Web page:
Editing Principle 22: Referred Pain [UPDATED]

I’m fascinated by a physiological phenomenon in which a problem in one part of the body causes soreness or tenderness in a different part. A stressed cervical vertebrae, for instance, may be experienced as acute pain in the right shoulder—with no experience of pain in the neck, where the vertebrae actually is. This is known as "referred pain"; where the source of the pinch and where we feel it are not the same place.

I first learned of the phenomenon thanks to Lynne Sharon Schwartz, who used Referred Pain as the title of her 2004 story collection. And actually the idea of referred pain is hugely helpful in the editorial process.

Ignorance of how referred pain functions in narratives is time-consuming because it can lead writers to try to work out problems where the problems aren't, and in some cases, when the real problem, the actual reason that the article / chapter / book isn't jelling, is anywhere from two paragraphs to 100 pages elsewhere.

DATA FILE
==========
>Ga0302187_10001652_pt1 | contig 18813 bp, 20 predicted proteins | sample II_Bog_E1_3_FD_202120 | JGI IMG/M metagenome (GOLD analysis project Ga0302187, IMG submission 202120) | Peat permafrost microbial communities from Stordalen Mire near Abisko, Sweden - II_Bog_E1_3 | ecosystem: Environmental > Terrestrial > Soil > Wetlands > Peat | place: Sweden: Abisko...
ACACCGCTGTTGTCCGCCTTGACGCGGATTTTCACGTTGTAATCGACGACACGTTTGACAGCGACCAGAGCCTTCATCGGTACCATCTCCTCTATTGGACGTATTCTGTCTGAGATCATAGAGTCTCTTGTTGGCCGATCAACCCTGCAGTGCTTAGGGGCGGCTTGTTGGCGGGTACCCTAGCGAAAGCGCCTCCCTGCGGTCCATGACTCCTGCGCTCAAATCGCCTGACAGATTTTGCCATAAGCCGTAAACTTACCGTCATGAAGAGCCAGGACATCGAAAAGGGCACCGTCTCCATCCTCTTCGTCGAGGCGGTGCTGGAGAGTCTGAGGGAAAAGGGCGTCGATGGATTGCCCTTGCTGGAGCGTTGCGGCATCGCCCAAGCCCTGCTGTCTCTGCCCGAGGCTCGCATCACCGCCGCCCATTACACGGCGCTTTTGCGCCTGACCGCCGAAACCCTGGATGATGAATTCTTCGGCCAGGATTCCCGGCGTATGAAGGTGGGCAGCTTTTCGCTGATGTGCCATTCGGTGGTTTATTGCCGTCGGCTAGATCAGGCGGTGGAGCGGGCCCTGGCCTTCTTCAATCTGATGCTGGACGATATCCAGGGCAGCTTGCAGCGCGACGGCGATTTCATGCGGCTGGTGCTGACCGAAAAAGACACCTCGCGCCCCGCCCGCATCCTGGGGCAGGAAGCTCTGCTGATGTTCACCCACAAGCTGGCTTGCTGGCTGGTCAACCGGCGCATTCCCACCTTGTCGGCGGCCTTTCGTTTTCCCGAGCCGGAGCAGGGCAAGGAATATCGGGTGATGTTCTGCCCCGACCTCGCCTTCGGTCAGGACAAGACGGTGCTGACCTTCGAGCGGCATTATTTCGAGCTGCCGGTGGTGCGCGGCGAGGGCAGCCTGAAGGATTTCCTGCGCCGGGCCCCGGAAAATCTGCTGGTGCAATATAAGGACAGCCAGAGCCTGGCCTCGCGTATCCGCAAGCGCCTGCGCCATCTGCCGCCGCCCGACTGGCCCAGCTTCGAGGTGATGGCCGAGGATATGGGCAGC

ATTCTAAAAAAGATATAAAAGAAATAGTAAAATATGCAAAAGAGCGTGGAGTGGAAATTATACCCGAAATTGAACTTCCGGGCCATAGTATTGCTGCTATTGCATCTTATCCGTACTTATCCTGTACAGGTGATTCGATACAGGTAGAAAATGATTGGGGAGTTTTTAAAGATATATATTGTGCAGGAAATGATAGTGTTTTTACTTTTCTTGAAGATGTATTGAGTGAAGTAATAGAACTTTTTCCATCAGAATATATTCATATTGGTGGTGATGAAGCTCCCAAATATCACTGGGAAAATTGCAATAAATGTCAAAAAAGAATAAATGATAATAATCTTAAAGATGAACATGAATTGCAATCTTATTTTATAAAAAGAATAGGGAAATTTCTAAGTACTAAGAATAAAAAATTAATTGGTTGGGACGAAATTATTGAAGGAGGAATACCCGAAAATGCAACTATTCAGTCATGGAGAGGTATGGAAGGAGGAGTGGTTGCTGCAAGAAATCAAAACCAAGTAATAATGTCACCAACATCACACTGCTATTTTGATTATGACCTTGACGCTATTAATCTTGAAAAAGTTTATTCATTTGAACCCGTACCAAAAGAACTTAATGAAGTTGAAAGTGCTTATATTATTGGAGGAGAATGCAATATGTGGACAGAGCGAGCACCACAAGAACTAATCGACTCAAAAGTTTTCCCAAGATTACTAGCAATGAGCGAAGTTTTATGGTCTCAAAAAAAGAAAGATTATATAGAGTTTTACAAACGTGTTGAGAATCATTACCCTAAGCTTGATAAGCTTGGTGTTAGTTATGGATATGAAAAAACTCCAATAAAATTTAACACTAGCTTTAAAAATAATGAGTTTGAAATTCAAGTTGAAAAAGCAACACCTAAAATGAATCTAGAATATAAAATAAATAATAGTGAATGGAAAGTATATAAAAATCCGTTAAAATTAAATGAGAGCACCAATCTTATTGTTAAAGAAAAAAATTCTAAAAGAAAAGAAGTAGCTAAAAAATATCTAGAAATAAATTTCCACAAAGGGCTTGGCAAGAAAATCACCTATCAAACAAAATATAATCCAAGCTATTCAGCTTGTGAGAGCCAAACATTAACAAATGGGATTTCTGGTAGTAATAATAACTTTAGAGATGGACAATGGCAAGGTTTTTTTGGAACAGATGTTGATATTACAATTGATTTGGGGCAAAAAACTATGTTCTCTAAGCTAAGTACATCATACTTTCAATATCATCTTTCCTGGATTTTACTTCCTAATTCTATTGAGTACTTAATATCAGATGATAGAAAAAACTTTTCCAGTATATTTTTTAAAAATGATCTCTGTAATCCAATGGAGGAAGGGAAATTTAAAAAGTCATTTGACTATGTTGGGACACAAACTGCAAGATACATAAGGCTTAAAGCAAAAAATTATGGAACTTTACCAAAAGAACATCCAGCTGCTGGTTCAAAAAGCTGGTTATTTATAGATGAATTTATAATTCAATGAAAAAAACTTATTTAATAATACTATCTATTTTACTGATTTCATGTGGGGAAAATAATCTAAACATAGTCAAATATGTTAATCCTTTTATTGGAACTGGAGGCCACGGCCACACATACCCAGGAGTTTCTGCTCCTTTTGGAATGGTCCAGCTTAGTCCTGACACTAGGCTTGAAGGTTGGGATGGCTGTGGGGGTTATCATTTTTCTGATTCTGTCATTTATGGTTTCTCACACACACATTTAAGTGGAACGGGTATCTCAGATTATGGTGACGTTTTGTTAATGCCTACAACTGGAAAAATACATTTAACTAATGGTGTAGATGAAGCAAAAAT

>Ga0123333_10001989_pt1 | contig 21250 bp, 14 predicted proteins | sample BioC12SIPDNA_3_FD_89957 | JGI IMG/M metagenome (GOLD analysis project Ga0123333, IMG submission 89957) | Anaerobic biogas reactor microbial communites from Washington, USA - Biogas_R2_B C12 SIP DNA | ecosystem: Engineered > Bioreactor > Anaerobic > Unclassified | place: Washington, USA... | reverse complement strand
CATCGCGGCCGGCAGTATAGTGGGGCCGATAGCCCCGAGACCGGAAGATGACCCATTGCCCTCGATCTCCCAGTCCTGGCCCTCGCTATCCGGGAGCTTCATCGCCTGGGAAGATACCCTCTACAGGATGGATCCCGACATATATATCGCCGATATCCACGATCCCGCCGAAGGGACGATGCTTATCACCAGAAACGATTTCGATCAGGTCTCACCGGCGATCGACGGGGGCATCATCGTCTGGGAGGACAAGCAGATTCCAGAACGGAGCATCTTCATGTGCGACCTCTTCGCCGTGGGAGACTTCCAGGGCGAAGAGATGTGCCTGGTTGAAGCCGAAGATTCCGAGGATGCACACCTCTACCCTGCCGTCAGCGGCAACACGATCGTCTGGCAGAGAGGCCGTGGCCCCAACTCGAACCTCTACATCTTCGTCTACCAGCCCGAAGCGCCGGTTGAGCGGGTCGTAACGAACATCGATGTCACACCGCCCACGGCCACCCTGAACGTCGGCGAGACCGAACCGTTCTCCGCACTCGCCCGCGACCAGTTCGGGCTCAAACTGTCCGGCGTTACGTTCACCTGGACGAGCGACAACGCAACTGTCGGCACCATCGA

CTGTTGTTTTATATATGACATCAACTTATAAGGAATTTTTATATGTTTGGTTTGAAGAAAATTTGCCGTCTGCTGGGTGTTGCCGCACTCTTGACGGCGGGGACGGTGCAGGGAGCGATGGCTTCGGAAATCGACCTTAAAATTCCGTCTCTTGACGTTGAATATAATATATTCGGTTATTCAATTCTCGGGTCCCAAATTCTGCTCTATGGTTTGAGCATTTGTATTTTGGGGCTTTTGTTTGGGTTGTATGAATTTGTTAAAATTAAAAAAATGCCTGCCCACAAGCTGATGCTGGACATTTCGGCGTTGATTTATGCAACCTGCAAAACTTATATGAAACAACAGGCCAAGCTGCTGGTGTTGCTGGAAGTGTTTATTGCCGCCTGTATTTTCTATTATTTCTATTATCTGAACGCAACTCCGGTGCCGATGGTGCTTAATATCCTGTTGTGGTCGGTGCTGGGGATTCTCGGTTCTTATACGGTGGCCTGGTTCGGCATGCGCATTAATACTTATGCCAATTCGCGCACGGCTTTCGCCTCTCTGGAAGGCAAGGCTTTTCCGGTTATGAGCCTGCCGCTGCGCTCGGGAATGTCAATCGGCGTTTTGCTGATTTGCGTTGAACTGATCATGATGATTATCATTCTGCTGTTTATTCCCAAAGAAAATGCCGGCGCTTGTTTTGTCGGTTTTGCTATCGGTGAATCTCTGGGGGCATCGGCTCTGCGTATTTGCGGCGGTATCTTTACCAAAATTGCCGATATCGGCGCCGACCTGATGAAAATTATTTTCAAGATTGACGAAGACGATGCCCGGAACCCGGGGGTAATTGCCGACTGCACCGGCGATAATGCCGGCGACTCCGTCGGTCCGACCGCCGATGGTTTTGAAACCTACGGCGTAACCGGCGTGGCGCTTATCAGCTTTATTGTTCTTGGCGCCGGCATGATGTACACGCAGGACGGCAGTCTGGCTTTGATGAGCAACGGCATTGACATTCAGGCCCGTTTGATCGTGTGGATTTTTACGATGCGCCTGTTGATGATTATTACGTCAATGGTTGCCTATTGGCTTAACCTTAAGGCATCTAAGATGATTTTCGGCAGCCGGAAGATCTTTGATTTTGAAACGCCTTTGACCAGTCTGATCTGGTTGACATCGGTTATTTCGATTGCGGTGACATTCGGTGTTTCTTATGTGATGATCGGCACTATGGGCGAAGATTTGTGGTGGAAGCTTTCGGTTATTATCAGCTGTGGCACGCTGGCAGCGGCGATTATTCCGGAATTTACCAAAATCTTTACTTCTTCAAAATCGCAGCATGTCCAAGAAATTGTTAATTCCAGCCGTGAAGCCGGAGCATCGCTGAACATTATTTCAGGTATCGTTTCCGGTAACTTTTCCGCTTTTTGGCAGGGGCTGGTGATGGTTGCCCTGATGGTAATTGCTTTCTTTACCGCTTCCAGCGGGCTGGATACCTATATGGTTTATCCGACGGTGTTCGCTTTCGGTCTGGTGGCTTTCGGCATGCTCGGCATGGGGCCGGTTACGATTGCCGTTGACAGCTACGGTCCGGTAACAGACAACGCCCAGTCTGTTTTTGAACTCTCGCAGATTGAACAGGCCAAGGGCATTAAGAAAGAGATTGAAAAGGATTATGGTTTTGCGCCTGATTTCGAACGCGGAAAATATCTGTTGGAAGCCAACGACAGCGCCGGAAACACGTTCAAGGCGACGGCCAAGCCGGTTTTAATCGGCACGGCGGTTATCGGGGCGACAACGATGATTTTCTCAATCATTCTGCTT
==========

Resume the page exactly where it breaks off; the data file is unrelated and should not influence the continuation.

The film editor Walter Murch—absolute genius—described how referred pain played out when showing movies to test audiences. Let’s say that after the test screening, 80% of the audience reports that they didn’t like a particular scene. A skittish director may then think: Damn. I need to fix that scene.

But a more experienced director, Murch argued, would know that the reason the audience didn't enjoy a particular scene may be because they didn't possess a crucial bit of information before seeing it. Perhaps they didn't understand how intimately connected two characters were, or how complex their motivations for undertaking a certain action were.

The scene might work beautifully, however, if another scene were written and inserted into the story earlier. Then, though the part that 80% of the audience said was no good was no good hasn’t been touched or altered in any way, the work as a whole suddenly sings.

UPDATE: Just discovered this Billy Wilder quote which says roughly the same thing quite nicely: “If you have a problem with the third act, the real problem is in the first act.”

Megan Hustad